Shared and self-driving cars: a game changer in real estate and area development? Bookmark has been added
Shared and self-driving cars: a game changer in real estate and area development?
Real Estate Predictions 2017
Shared and self-driving cars have moved from fantasy to reality. Car-sharing initiatives from the likes of Uber, Lyft, Snappcar and Blablacar are rapidly changing the perception of car ownership and car usage. Combined with the application of autonomous vehicles, which are already operating in some places, this might well be the next game-changer in real estate and area development. We expect 2017 to be the year of large-scale pilot projects in Europe aimed at getting a better understanding of the related challenges and opportunities that lay ahead.
February 2, 2017
What can real estate developers, investors and government bodies expect from this potentially disruptive force and how can they prepare themselves? What do we already know and what can we expect in the short and longer term?
Transportation technology drives area development
Throughout history, the available modes of transportation have driven area development. In the colonial times cities clustered around ports as ships were the main means of delivering supplies and even residents. With the introduction of streetcars cities developed along radial streets that extended outward from the city-centre in a star-shaped layout. And when owning a car became the norm urban sprawl developments started to prevail.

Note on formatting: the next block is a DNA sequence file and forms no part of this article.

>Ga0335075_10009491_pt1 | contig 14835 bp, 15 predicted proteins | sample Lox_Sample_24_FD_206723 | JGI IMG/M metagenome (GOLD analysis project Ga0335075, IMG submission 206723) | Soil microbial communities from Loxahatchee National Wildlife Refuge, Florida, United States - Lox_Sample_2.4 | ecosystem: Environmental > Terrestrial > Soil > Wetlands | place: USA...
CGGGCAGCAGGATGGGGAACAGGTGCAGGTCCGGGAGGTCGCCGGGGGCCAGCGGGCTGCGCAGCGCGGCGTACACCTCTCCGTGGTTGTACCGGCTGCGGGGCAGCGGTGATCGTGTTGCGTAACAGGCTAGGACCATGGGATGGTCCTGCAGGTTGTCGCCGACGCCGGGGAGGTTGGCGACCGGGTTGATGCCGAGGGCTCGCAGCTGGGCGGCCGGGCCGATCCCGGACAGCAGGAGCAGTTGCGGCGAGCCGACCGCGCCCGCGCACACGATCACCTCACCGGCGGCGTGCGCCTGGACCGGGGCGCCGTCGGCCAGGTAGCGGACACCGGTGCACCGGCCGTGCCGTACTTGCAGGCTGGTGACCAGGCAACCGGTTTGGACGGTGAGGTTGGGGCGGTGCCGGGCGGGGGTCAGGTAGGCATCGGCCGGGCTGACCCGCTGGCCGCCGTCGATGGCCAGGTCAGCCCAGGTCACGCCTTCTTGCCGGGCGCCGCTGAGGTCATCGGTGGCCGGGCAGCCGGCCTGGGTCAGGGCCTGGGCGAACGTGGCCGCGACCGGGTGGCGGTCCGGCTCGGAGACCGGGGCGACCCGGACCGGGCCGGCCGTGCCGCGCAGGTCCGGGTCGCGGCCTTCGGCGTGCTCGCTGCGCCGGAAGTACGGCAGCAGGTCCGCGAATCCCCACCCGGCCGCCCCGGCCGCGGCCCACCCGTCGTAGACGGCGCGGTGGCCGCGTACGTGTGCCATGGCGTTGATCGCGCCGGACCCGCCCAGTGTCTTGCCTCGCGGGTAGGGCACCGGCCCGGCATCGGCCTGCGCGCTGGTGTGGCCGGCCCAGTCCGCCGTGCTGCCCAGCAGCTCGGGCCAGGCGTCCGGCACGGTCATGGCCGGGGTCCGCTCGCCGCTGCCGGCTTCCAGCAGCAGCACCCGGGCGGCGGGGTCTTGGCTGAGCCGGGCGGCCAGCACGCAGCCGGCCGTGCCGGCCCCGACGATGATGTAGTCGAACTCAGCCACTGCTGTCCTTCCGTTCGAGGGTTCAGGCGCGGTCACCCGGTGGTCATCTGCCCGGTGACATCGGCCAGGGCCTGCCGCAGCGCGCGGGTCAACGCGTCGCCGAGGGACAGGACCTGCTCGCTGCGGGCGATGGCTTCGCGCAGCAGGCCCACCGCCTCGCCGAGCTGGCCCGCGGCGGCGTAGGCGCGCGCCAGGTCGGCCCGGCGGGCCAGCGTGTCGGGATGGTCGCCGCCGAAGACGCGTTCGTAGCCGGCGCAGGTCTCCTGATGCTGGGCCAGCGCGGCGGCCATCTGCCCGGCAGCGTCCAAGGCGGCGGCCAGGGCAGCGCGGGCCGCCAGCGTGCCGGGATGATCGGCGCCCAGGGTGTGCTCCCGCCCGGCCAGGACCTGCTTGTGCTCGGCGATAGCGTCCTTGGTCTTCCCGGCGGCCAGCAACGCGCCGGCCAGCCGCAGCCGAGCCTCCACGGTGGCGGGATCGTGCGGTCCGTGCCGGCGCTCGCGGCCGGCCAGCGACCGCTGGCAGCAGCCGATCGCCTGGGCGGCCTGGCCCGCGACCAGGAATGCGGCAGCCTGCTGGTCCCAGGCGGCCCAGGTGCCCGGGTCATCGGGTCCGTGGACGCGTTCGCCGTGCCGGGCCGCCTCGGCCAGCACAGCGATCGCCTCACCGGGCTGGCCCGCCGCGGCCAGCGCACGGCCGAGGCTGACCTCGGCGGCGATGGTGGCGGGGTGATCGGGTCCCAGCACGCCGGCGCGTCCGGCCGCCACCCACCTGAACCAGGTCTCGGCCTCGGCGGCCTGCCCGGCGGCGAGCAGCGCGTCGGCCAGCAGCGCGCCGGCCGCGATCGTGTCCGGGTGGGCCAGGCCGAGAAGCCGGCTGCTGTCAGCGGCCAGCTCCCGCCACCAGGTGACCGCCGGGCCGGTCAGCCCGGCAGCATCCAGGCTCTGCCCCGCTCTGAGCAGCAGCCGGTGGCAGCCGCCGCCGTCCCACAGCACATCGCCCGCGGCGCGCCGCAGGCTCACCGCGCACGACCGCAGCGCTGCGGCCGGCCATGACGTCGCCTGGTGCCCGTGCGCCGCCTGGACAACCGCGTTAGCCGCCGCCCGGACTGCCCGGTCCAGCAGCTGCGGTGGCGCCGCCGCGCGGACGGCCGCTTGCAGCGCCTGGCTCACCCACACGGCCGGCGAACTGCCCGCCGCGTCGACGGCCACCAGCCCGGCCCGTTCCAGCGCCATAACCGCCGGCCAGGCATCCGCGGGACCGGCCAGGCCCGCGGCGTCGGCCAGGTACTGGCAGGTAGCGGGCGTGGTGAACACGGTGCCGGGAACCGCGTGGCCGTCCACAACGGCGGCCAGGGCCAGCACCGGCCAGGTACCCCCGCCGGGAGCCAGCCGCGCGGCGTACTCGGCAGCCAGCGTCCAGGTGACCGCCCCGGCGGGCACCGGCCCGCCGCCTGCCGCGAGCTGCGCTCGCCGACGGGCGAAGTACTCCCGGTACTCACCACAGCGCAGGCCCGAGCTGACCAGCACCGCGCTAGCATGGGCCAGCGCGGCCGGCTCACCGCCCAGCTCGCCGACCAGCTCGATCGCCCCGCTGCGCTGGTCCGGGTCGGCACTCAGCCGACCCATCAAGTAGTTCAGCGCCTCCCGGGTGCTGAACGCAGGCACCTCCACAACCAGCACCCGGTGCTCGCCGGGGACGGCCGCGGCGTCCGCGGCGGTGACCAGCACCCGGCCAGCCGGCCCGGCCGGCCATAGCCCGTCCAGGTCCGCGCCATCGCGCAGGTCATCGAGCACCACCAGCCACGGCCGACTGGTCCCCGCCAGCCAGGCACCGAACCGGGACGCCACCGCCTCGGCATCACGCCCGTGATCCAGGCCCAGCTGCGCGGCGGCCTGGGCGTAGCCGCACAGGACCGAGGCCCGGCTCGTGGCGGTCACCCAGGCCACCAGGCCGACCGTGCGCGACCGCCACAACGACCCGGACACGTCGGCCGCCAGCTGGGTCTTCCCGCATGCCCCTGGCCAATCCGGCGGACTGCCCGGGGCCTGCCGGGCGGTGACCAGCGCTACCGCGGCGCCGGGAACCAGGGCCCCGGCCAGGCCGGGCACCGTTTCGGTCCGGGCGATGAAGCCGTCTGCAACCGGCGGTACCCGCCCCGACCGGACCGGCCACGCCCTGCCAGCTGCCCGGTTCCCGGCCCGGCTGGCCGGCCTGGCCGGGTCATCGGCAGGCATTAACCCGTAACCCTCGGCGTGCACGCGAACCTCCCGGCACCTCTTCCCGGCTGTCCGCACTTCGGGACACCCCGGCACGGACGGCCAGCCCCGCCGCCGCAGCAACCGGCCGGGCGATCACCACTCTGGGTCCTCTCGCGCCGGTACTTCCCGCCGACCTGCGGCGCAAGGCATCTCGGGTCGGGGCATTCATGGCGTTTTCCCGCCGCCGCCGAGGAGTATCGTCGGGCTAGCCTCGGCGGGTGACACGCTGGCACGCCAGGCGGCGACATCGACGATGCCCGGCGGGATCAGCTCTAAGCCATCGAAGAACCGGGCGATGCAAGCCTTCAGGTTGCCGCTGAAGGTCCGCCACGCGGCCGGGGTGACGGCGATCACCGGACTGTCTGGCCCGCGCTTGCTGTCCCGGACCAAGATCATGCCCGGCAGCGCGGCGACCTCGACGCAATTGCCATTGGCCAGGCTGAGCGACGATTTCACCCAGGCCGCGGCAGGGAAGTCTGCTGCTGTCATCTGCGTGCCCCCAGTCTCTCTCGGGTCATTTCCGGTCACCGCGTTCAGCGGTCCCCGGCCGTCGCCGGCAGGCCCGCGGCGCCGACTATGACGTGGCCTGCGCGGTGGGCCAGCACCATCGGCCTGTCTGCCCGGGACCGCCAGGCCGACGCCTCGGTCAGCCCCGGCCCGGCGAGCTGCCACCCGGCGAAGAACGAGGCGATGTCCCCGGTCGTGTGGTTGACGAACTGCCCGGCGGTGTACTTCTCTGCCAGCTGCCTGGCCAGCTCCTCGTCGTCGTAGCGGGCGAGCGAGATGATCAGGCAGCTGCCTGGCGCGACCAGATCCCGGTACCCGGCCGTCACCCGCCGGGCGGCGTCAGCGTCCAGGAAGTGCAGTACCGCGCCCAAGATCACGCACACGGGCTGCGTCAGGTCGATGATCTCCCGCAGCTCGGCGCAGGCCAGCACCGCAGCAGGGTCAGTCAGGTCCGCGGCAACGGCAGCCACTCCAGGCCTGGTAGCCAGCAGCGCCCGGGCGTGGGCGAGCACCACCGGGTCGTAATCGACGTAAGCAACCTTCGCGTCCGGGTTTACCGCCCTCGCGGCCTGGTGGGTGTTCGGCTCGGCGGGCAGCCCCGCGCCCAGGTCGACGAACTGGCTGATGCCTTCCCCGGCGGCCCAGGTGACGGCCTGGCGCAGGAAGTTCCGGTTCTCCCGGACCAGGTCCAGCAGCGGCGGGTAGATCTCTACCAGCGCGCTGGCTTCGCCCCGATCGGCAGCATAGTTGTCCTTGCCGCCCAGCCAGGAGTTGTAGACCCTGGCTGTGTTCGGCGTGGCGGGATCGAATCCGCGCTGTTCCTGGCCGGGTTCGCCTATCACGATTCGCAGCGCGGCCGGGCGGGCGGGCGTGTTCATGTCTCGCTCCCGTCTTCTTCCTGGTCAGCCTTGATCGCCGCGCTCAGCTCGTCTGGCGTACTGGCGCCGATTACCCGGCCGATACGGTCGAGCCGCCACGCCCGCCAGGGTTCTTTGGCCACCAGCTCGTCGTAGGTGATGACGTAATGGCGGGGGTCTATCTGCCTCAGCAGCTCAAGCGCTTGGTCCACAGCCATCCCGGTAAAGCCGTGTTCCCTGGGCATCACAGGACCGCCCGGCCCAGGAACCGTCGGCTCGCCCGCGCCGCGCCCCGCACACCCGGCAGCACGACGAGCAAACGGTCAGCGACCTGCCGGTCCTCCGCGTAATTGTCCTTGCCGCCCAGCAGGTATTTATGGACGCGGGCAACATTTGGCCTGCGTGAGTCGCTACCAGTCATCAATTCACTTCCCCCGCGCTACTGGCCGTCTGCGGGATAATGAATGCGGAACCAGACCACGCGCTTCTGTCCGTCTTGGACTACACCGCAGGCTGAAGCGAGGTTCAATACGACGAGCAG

Cities have thus been forced to adapt from a primarily pedestrian-oriented environment to an auto-centric lifestyle with a continuously growing demand for parking and road capacity. In order to provide for future-proofed real estate and area development both real estate developers and (government) urban planners have tried to predict these lifestyle changes resulting from progress in transportation technologies. Currently many of them point to the rapid expansion of shared and autonomous road vehicle initiatives as the new disruptive force. This raises the question: are we in the midst of a paradigm shift? In order to answer this question we have to look at how travel patterns have changed over the years.
Commuting time has remained approximately constant over time
Over the years people have gradually adjusted their lives to their living conditions, including the location of their homes relative to their workplace, such that the average commuting time stays approximately constant at one hour. This constant is known as Marchetti's constant and is important for policymakers as it casts doubts on the contention that investment in infrastructure saves travel time. Instead of actually saving travel time, people seem to invest this time in travelling longer distances. This partly explains why expanding highways only relieves congestion in the short term. As people adjust to the new situation by using the newly availably highway capacity to travel further and more often, a new equilibrium of road congestion will be reached in the longer run. But to what extent will Marchetti's constant also hold if travelers could be completely productive during their travels?
Shared and self-driving cars will increase the number of vehicle movements
Nowadays car users generally drive their own cars and as a result have little else that they can do during this time. But if autonomous vehicles would pick up passengers at home, without any waiting time, and enable them to fully focus on other things than driving, this would change. Depending on the comfort level of the vehicle, the car could then become a place to work or even to sleep. Arguably this would reduce the perceived travel time to almost zero.